Lower back pain is one of the most common injuries we treat as chiropractors. It is estimated that 80% of the population will experience low back pain at some point in their life.
There are many things that cause low back pain, and hardly ever is it one singular event that blows your back out. The spine, discs, and tissue surrounding the spine are quite resilent to stresses. But, microtrauma over time by sustained posture, impairment movement strategies or compensation patterns can lead to low back symptoms.
There are several areas of the low back that an cause pain. The discs, the facets, and the muscles can all create and elicit pain.
Disc bulges, or herniations, are more common than people think. And if you have one its porbably been there for longer than you'd expect.
It is estimated that ~60% of the population has a disc herniation but no symptoms related to low back pain. This should ecite you! That means that just because something is seen on an MRI or x-ray doesn't mean that it is causing your symptoms.
Disc herniation can be caused by a number of issues. The disc itself is actually incredibly designed to distribute compressive forces through the vertebrae and evenly distribute these forces. However, the disc isn't as resilient to shear forces or excessive compressive forces when the spine is not in proper alignment (i.e. neutral position).
We can determine what forces are acting on the spine to cause the disc injury and counteract them.
The facets are what attach each vertebrae in the spine to the one above and below it. Certain areas of the spine have different orientation of the facets depending on the movements associated with that area. For instance the facets of the lumbar spine are oriented more in the vertical plane, meaning that they are very good at movements in the sagittal plan (i.e. flexion and extension).
However, excessive movement or disc injury can lead to more stress being put on the facets than they would like...and you. The facets are not meant to create stability or take on above average forces. But when there is a disc injury the disc can no longer properly distribute forces evenly across the vertebrae so the facets take more of a beating.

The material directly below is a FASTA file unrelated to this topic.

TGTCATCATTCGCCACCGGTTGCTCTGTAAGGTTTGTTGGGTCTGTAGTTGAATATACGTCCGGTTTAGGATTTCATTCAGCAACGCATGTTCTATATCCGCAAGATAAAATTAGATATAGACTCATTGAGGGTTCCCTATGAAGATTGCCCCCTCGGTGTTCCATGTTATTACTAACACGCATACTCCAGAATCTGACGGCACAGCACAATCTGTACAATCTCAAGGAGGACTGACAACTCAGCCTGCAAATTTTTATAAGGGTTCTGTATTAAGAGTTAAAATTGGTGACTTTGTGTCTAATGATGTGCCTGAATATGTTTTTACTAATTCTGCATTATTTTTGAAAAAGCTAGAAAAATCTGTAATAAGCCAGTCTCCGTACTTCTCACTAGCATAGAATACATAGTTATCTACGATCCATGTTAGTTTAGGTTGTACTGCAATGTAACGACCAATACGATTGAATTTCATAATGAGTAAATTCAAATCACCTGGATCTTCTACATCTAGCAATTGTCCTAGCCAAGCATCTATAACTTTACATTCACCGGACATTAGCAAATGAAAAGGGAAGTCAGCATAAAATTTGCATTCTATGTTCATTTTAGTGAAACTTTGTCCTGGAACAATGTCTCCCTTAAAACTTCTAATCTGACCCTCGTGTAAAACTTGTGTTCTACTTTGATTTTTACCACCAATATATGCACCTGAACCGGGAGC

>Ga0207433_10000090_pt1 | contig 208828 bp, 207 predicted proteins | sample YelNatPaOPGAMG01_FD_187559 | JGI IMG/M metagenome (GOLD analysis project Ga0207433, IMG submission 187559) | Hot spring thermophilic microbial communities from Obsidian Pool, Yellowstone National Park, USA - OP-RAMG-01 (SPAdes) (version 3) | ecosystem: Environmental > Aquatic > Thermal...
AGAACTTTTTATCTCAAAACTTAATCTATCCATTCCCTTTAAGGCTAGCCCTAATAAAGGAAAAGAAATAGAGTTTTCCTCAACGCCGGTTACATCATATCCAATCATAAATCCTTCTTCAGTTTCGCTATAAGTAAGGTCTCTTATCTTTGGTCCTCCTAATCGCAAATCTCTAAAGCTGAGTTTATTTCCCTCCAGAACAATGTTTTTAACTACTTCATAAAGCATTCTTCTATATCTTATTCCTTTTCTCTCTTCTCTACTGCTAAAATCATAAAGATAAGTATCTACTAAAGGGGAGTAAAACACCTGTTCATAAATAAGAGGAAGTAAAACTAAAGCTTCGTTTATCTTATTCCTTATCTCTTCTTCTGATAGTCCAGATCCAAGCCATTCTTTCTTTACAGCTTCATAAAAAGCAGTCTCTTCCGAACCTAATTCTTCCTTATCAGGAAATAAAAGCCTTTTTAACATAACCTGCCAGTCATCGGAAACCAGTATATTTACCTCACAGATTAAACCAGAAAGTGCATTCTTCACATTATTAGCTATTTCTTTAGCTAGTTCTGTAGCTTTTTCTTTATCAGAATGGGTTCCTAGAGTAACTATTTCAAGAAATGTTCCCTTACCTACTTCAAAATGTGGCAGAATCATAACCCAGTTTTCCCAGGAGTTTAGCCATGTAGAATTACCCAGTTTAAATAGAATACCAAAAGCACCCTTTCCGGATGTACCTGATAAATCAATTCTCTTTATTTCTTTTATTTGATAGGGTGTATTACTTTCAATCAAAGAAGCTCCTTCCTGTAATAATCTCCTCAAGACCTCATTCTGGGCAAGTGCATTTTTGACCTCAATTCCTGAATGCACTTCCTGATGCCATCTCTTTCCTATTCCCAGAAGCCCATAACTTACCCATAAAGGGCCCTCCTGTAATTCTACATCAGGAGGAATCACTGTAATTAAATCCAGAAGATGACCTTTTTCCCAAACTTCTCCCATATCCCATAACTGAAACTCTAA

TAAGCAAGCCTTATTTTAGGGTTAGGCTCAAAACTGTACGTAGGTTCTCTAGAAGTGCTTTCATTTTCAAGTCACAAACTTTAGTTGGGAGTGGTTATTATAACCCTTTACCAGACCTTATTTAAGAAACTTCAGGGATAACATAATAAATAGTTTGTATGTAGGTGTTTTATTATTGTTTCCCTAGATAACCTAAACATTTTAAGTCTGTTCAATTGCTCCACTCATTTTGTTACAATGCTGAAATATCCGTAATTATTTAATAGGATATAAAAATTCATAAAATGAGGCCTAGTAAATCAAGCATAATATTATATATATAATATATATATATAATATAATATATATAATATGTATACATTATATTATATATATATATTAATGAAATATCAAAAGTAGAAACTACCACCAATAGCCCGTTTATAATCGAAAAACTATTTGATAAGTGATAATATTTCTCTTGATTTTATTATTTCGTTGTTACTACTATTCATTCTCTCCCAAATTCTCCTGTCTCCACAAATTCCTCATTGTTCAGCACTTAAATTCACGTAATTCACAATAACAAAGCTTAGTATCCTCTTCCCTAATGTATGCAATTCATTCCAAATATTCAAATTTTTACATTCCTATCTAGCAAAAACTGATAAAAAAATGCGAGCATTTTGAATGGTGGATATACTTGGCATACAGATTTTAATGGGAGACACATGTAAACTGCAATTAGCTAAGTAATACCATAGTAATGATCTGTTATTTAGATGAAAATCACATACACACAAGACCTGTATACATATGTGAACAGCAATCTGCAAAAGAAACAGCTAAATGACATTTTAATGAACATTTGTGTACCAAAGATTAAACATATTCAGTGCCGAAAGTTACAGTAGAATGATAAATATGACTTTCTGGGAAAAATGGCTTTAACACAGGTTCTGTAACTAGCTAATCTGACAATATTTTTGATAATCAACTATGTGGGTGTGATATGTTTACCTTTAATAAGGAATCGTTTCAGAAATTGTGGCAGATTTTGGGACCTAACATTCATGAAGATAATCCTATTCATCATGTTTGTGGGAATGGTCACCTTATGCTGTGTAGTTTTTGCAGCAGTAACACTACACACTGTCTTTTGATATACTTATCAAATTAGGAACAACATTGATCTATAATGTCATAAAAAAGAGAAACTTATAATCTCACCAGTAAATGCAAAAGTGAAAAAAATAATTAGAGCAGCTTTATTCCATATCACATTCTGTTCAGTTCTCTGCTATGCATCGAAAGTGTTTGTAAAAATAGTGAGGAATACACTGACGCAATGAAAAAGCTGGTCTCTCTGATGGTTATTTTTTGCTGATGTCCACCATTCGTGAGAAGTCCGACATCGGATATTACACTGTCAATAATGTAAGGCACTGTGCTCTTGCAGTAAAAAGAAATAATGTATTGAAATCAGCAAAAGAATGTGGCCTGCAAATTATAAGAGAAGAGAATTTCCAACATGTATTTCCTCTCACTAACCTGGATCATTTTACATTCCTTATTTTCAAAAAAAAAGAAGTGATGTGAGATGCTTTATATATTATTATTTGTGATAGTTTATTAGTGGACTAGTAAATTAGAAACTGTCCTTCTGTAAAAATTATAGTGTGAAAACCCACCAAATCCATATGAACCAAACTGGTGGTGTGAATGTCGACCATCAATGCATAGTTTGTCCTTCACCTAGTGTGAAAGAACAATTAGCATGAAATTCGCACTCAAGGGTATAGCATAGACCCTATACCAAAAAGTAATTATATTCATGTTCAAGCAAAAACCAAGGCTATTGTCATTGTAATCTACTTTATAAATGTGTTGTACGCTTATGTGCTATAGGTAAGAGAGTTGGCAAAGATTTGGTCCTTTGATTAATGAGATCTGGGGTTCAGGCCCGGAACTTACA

These increased forces placed on the facets can lead to pain and early arthritic changes in the spine. Now, you need to understand that arhritis doesn't equal pain, but if the facets are overloaded it can lead to less efficient stabilty and movement causing certain muscles to overwork while others underperform.
Degeneration is a normal part of aging. As one of my mentors used to say, "We are all slowly turning into a pile of dust."
Makes you feel good, right?
Degenerative changes have no correlation to pain directly. However, it can be a contributing factor to movement impairments and instability.
When the disc starts to lose its height (or degenerate) it can no longer be the shock absorber it was meant to be. And as the disc gets closer together the ligaments that run from vertebrae to vertebrae becomes less taut.
This places stress on other parts of the spine. Now that the discs can not properly dissipate forces through the vertebrae and the ligaments for stability aren't as tight anymore, the body must compensate to find stability so that it can still be as efficient as possible with movement.
Degenretative change are a normal occurance and should not be seen as "painful" or "causative", they are simply a symtpom of the bigger picture. Once you are taught to properly stabilize your spine and use your extremties with your new found stability the pain will go away!